- Name three things that you use or do that waste energy.
- What do you think "sustainable" means? What might "sustainable architecture" involve?
- How does the energy used in the United States for heating and cooling affect the environment?
- Define in your own words "green building."
- In what ways might the generation of electricity at power plants be bad for the environment?
- How have windows changed and improved over the years?
- How can roofing materials help make homes more energy efficient?
- What is a "net-zero-energy" house?
- Do an energy survey of your home. For a form you can fill out, go to www.eia.doe.gov/kids/classactivities/HomeSurveyPrimary.pdf  (National Energy Education Development). Look for places where energy might be going to waste. For additional information about what to look for in your home, see www.ase.org/uploaded_files/educatorlessonplans/audit.pdf (Alliance to Save Energy). What recommendations would you have for improving the energy efficiency of your home?
- Pick a building that you often go into. It can be your school or home, a friend's house, a local library, or some other building. How would you test this building's energy efficiency. What sort of data would you collect?
- Why do you think more buildings don't get updated to be made "greener"?
- What are the energy or environmental concerns in the area where you live? Design a house that you think might best serve the region in which you live.
- Although lots of technologies exist to make homes more environmentally friendly, the U.S. government and local governments generally don't require suc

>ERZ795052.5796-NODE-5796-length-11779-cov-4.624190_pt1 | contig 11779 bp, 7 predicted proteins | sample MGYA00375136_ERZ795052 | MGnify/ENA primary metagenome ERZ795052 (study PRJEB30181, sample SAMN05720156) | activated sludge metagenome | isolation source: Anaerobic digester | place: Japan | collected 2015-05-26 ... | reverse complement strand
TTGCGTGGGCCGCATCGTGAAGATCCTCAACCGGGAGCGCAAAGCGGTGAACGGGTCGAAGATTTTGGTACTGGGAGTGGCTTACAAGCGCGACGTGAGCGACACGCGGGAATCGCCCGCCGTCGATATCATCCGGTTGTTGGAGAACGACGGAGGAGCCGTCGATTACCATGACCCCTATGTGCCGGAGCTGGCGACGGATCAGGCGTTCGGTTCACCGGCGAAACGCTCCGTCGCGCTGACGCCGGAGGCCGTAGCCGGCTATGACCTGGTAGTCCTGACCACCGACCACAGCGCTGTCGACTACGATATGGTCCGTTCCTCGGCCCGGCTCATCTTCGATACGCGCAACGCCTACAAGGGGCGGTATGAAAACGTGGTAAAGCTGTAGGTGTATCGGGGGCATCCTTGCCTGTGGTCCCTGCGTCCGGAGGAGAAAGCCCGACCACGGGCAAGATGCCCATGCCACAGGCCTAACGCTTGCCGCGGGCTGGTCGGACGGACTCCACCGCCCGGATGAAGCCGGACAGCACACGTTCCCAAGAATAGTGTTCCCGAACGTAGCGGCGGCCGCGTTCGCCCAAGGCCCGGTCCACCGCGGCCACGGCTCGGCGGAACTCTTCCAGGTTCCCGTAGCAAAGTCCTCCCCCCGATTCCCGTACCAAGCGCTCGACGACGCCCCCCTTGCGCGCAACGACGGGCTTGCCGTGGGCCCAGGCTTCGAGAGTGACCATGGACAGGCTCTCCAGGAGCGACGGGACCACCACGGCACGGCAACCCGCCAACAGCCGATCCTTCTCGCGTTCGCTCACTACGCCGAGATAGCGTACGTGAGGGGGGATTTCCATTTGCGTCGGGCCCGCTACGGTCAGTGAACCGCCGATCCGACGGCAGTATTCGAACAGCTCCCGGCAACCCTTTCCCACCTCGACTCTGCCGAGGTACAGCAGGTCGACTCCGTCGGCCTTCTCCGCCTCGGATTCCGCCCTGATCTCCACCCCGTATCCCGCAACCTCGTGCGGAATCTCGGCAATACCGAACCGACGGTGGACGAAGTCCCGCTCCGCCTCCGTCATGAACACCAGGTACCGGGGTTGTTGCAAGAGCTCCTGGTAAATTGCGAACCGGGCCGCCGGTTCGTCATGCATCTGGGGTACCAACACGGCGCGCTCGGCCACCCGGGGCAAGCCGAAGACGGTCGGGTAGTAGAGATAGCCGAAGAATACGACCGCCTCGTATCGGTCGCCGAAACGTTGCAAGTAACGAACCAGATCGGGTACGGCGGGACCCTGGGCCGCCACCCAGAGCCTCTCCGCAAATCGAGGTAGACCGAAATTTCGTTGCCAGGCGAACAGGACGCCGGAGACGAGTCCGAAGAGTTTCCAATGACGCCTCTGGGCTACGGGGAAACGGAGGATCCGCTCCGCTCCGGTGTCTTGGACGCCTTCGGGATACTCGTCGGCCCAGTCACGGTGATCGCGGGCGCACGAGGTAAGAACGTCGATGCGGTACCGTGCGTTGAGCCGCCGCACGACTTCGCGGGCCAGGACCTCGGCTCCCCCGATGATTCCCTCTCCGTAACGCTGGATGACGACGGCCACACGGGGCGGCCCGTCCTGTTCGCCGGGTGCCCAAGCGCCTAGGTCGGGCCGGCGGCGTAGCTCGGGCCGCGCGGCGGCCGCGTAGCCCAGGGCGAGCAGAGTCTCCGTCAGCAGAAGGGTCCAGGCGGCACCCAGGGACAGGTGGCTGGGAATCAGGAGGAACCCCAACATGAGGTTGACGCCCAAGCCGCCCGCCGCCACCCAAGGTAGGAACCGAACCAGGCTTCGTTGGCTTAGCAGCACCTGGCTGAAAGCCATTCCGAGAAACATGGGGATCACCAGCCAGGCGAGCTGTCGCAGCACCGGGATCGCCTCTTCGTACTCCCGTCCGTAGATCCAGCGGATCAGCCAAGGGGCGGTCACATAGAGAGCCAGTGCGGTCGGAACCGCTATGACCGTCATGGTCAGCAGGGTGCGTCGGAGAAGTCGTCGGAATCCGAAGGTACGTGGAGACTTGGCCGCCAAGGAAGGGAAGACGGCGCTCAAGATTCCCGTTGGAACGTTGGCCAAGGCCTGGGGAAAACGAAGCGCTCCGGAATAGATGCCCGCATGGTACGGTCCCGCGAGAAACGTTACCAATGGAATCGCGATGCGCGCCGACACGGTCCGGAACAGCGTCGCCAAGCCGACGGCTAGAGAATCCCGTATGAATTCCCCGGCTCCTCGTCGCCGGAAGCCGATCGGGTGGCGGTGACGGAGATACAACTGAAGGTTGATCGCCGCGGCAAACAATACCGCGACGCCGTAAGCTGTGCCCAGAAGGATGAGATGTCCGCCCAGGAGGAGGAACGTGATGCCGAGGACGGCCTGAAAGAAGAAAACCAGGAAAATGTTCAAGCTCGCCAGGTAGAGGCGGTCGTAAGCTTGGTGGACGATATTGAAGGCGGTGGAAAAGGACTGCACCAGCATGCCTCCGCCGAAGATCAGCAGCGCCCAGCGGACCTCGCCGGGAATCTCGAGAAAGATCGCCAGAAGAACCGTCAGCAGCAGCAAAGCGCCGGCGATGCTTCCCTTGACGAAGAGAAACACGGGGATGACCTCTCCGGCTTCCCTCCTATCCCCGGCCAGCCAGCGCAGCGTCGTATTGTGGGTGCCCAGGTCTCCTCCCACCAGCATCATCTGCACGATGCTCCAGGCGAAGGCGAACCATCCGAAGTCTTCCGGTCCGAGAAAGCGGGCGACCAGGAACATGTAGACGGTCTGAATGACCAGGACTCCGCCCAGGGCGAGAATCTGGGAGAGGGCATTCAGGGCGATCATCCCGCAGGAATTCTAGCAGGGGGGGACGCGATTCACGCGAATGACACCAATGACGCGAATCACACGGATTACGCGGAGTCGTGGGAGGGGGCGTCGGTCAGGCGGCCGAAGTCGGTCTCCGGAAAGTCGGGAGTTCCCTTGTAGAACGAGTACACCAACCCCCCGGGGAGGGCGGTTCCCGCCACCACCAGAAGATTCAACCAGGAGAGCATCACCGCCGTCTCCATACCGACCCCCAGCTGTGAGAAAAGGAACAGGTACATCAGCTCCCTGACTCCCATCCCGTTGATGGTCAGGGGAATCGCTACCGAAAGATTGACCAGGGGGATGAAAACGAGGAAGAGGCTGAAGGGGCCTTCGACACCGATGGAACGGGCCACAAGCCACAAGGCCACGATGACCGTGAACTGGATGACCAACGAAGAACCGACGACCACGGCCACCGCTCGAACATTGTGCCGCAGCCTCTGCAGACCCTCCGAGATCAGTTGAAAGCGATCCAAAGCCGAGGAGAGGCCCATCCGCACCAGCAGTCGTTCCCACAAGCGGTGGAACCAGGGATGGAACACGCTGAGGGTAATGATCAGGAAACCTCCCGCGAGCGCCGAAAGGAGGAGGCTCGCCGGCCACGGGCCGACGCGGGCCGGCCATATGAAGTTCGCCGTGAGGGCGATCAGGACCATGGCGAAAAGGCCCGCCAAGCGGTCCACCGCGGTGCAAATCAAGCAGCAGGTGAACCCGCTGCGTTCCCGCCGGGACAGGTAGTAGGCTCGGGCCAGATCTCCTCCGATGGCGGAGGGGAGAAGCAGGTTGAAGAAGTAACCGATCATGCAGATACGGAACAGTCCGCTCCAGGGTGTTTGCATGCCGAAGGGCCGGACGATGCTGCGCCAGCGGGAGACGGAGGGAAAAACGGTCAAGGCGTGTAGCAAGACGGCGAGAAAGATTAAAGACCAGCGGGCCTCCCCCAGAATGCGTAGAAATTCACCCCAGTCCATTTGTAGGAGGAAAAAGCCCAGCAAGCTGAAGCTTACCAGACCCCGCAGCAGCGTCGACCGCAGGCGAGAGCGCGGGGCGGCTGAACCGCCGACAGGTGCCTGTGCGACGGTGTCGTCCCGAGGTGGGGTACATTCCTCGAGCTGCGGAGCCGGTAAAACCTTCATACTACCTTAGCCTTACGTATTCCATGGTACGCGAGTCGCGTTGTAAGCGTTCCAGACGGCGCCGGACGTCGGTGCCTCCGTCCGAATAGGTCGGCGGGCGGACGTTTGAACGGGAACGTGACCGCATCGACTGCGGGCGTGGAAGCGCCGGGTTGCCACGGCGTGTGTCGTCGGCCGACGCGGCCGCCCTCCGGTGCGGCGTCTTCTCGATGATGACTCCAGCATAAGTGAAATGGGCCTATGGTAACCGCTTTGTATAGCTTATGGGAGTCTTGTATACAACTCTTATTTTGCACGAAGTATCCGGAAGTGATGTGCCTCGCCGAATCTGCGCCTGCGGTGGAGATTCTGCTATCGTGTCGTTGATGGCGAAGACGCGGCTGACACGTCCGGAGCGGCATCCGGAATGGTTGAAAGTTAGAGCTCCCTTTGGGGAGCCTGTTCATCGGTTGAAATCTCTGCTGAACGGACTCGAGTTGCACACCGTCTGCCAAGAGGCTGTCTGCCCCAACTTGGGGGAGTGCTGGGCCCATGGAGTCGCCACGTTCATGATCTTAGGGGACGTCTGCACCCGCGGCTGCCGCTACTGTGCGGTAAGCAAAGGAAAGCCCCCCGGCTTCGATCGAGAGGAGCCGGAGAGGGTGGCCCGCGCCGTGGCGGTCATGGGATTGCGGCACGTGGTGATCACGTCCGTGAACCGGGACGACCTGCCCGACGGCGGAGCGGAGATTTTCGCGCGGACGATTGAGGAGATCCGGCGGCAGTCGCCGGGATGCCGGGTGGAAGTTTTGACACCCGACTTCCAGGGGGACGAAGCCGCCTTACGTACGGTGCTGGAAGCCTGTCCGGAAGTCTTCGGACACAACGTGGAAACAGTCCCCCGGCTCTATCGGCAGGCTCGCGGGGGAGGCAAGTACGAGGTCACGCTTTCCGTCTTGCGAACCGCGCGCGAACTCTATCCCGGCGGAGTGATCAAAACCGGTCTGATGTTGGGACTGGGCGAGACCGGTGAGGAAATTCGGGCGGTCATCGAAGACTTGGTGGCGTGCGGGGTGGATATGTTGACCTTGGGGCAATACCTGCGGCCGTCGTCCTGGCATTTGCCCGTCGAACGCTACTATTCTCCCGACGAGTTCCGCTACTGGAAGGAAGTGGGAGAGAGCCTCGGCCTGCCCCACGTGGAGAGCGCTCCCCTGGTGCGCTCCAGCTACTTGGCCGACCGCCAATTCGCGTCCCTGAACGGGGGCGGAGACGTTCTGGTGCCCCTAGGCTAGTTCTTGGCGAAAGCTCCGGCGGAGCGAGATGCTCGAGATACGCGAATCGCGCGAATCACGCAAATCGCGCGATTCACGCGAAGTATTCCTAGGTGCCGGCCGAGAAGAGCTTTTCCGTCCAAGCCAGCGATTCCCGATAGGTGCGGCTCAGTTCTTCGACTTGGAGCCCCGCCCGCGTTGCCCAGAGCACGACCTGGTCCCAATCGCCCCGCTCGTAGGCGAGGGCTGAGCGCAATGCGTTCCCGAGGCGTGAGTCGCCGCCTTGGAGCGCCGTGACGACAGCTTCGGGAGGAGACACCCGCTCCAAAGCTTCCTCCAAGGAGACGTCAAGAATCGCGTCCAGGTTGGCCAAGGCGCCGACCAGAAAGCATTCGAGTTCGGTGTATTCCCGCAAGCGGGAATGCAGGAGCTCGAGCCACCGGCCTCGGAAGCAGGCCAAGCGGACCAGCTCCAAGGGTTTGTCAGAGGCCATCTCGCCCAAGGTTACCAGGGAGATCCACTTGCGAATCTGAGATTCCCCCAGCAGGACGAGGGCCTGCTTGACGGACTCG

improvements. Why do you think there are very few such requirements? How would life be different if the government did require people to update their homes to improve energy efficiency?
- Besides changing the architecture or materials of a home, what are some other ways to have a household use less energy?
How does the climate in Phoenix, Ariz., differ from that in Houston, Minneapolis, or Seattle? If you were building an energy-efficient home in one of these cities, how would it differ from an energy-efficient home in the others? What special features might it have?
- Pick one way to improve energy efficiency in homes and write a letter to your local government about why this is an important thing to do in the community. Do the same for your school.
- Design a game or puzzle that would teach kids about saving energy. For examples, see www.energyhog.org/  (Energy Hog, Ad Council) or www.energyquest.ca.gov/games/  (California Energy Commission).
You're in the market for a new refrigerator. After shopping around, you find two possible buys. The first refrigerator has a price of $798 and costs $18 per month to operate. The second refrigerator has a price of $658 and costs $21 per month to operate. Which refrigerator is the best deal if you plan to use it for 10 years?